OS: If you’re reading AnOther, you know who Rick Owens is and you are probably into him. What I found interesting about Vogue is that the woman reading it doesn’t have the intricate knowledge of Rick Owens, or Rei Kawakubo and the histories of these niche designers. It’s about being able to contextualise those culturally and aesthetically, in a way that resonates with a broader demographic. It was a real recalibration for me, and when we first put Grace Wales Bonner in Vogue and I’d followed her work from the beginning of her career and written everything about her for AnOther, seeing here in print going out to all of the people who read Vogue around the world who might of otherwise not known who she was, that truly excited me. The idea that someone could be picking up Vogue and come across a profile of a woman who addresses culture and identity is so exciting to me. You could be on a shopping page and see a Saint Laurent handbag and also see a Mowalola or Stefan Cooke. I didn’t think I would love a shopping page but now I do!

“This industry is based on interpersonal relationships and I would look at it that way because publications and brands are only as good as the teams who make them. ” – Olivia Singer

SB: Do you think young people are encouraged to forward plan their career trajectories and there’s still a great deal of emphasis on having an end goal?

OS: For me, it’s been more of a spontaneous process. Rather than watching the publications, it’s been about looking for people to work with. This industry is based on interpersonal relationships and I would look at it that way because publications and brands are only as good as the teams who make them. I always feel like I’m on some sort of Edward Enninful PR campaign but I love my job and I love working for Vogue because I love working for him and how he treats his team. It’s not because I walk into Vogue house everyday, but it’s because I get to sit alongside people whose opinions I respect and try to make something good together.

SB: You mentioned earlier the sense of disillusionment you had in your early 20s, figuring out your way into the industry.  A lot of this in the modern day is exacerbated by social media. How far would you say Instagram has taken on a new role amongst young creatives as a portfolio space for young people and what pressure comes with that?

OS: It’s hugely beneficial. I’ve been sitting in this room for 18 months now so social media is how I find talent, new conversations, and new perspectives. Of course, it can become hard to create professional boundaries but I’m not the avatar of that – I have none. But it’s amazing as a portfolio. Reactive responses have proven themselves so far in this industry to not be the foundation for this sustained change that needs to happen in order to make this a fair of space that eradicates barriers to entry along lines of race, gender, class. We saw a huge wave of social media support for an array of different causes, most prominently last year with Black Lives Matter in addressing racial inequality throughout the industry.  A lot of those conversations have stopped and while social media can be really important in bringing certain issues to light, that’s the start point. Someone getting taken down on social media can be seen as a win. But people come back, and lots of people have very short memories of this industry. It’s about looking at how we can translate Hot Topic issues into sustained structural and systemic change, which I don’t think comes about just from the grid.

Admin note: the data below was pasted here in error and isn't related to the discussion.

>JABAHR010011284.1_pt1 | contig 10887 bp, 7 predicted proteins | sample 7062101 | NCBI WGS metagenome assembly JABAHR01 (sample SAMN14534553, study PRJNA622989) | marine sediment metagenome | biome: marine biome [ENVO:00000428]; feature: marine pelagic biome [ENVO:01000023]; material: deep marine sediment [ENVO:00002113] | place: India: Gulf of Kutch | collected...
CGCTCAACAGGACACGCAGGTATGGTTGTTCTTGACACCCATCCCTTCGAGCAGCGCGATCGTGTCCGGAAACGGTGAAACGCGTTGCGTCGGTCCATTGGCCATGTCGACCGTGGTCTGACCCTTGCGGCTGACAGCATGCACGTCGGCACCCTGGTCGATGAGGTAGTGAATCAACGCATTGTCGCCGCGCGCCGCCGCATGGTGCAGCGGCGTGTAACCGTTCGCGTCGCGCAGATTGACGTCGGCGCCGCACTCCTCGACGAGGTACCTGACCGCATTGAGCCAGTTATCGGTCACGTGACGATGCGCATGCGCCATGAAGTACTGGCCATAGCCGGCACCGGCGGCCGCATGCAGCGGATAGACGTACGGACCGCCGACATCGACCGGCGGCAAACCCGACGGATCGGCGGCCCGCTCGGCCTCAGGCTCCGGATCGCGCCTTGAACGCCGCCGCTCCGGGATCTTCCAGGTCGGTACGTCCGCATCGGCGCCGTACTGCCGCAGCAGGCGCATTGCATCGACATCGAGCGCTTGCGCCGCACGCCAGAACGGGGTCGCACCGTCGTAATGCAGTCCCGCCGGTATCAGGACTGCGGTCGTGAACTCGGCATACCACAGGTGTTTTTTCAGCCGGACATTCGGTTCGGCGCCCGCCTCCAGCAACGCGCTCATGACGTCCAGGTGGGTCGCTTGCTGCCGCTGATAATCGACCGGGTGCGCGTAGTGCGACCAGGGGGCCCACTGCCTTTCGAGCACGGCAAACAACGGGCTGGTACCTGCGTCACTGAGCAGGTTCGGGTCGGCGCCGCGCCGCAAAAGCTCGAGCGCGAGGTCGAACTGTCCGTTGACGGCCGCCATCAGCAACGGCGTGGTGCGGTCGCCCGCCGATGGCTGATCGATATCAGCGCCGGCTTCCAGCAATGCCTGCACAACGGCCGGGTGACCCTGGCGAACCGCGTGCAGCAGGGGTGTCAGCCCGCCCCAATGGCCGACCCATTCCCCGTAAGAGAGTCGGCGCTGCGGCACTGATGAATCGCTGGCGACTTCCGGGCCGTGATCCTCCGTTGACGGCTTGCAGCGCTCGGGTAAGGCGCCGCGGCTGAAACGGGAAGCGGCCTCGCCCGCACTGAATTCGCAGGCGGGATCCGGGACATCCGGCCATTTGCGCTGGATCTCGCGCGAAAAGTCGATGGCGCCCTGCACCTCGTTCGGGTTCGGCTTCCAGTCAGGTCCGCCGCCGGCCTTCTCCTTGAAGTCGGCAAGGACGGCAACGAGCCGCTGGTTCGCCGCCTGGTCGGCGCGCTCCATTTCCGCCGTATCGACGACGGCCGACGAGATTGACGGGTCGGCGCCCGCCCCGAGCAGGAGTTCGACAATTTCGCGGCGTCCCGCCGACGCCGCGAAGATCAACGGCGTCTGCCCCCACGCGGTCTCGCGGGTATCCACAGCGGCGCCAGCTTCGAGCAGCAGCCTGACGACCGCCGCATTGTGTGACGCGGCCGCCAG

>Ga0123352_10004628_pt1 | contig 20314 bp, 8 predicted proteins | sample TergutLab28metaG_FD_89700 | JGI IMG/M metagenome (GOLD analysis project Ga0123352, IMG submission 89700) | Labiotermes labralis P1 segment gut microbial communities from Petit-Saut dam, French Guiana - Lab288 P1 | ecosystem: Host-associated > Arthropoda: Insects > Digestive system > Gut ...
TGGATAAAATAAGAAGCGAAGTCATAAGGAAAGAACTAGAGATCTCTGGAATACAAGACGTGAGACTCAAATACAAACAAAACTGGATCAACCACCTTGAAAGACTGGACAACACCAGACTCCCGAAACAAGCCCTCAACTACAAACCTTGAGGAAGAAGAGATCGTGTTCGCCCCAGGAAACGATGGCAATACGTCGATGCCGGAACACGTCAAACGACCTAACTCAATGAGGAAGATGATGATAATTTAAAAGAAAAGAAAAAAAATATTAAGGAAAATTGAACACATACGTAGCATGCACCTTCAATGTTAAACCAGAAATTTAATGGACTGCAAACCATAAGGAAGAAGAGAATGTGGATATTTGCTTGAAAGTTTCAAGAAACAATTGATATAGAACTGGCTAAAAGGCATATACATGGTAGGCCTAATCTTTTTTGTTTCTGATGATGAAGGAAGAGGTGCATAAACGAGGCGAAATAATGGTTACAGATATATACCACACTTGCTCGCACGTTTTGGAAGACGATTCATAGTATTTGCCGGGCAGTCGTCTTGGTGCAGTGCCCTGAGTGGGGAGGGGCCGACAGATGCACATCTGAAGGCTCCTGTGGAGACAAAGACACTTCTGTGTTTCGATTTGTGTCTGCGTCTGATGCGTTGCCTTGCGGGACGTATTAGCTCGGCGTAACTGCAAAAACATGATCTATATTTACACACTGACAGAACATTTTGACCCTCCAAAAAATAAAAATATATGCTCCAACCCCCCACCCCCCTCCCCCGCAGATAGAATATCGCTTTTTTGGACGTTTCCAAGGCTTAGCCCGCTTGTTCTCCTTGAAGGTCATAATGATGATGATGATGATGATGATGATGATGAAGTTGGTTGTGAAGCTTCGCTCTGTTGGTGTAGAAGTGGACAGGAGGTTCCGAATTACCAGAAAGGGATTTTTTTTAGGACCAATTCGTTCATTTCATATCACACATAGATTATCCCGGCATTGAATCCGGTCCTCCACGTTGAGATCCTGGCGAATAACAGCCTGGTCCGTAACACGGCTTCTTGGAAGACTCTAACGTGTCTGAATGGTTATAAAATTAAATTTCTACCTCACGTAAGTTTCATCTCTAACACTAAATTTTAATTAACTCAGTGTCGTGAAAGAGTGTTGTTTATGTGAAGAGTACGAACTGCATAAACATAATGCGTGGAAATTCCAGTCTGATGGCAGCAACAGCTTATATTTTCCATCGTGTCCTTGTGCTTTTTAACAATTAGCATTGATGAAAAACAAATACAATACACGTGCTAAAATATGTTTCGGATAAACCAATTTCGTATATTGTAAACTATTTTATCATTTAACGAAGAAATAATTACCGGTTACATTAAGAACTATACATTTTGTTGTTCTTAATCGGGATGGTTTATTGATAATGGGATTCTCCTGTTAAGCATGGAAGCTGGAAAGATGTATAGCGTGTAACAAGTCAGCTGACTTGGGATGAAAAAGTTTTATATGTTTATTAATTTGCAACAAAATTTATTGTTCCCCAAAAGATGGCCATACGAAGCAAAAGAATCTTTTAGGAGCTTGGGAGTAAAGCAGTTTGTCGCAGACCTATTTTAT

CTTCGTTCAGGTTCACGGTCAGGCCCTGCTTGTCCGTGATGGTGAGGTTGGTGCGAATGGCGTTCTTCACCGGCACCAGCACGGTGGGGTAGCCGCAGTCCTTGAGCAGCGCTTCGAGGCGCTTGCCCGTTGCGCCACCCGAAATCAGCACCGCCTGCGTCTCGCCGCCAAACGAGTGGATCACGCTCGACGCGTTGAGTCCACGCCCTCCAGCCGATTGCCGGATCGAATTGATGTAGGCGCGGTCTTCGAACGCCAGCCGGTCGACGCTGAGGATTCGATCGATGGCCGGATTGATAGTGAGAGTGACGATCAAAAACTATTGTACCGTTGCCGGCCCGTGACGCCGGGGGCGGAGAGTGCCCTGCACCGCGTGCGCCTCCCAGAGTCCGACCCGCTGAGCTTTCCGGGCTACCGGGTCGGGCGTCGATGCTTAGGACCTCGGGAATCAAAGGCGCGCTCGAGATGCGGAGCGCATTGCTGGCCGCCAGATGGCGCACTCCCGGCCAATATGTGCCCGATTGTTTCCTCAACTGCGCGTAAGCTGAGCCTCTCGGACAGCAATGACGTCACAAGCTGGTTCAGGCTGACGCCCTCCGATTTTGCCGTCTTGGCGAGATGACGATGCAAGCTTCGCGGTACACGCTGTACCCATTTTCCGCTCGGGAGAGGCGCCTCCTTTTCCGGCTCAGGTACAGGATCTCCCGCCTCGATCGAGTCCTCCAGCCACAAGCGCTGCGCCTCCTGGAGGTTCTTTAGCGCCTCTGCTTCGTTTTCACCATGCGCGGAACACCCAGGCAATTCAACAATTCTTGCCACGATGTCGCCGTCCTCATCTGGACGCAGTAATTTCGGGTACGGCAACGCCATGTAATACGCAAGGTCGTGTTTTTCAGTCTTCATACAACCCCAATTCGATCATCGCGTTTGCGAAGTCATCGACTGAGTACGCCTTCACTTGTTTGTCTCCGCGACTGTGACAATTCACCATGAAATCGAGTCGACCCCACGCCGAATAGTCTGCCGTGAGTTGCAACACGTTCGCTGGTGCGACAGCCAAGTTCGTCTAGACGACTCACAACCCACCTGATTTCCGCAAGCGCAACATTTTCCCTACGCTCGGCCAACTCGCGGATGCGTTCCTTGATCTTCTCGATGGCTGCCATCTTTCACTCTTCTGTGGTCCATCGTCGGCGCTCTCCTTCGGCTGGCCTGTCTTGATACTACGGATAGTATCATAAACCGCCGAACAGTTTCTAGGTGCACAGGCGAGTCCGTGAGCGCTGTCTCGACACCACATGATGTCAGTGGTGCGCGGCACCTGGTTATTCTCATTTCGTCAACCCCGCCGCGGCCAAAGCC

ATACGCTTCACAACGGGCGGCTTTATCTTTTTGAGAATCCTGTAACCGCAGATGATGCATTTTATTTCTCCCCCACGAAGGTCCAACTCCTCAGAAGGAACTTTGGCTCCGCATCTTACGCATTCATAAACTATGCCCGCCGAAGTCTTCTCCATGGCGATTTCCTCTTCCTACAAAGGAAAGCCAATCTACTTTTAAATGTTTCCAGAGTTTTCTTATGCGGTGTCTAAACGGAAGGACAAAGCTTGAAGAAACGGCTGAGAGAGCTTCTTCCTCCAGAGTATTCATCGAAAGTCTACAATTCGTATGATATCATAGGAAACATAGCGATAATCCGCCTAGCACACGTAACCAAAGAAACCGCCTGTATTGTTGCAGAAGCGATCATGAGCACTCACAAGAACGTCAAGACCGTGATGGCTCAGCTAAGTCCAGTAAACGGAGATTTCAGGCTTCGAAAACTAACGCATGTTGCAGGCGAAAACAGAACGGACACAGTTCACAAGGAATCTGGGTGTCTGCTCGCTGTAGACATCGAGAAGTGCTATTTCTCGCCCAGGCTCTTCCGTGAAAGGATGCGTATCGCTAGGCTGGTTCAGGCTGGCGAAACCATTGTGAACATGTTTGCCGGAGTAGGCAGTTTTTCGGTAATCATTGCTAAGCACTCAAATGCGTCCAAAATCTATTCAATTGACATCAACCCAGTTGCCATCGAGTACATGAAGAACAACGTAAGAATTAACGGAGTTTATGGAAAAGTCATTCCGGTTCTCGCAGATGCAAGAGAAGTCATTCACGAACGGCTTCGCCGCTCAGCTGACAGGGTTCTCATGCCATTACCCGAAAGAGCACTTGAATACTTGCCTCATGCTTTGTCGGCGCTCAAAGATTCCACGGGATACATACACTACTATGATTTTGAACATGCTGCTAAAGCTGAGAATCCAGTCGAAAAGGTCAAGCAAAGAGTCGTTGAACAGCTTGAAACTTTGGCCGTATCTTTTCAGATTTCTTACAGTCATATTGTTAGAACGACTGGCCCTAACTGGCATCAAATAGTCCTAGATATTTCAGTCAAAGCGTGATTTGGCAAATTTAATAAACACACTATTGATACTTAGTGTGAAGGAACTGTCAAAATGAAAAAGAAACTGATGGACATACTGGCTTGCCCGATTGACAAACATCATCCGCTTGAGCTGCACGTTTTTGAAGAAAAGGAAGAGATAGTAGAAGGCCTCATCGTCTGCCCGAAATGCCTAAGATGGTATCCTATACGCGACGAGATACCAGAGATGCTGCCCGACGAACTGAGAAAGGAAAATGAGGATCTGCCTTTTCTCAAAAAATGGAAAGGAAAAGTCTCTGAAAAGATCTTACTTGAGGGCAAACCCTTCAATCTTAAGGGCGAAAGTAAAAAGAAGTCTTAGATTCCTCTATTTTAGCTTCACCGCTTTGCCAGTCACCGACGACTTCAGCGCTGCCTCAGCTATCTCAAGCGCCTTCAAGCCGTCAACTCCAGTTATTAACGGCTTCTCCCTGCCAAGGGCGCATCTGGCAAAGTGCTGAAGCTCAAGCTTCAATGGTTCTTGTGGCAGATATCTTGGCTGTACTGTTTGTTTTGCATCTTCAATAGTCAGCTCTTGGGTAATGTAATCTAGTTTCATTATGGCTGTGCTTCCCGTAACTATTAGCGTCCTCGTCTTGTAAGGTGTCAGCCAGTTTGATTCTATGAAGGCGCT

“I think it’s important for young writers to know there is very little money in this industry and there are no conversations around that.” – Olivia Singer

SB: What questions would you say that young creatives should be asking themselves and through their work going forward?

OS: I think it’s important for young writers to know there is very little money in this industry and there are no conversations around that. My advice would be to find people who can be really open and have a sounding board about the industry so you can address what is acceptable behaviour and what isn’t. You’re not going to be able to pay your rent living in a capital city at the beginning of your career based on editorial.  You have to find financial stability for yourself and then build everything else on top of that, otherwise, it’s impossible.  This conversation really needs to happen from the beginning. It’s sad and I wish it wasn’t the case and that people paid wages properly but they don’t. Talk to your friends about money. What about day rates? Has anyone given you any advice on how much you should be charging? Conversations around money, particularly for women, are agonizing. You just got to start having it. It’s considered uncouth or unglamorous and it’s the reality of it. It’s a job and you need to be able to live from it. It’s hard knowing your worth when you feel really grateful just for the opportunity to be part of something but that can easily turn into exploitation and you need to feel it out with your peers which is why intergenerational mentorship is really important.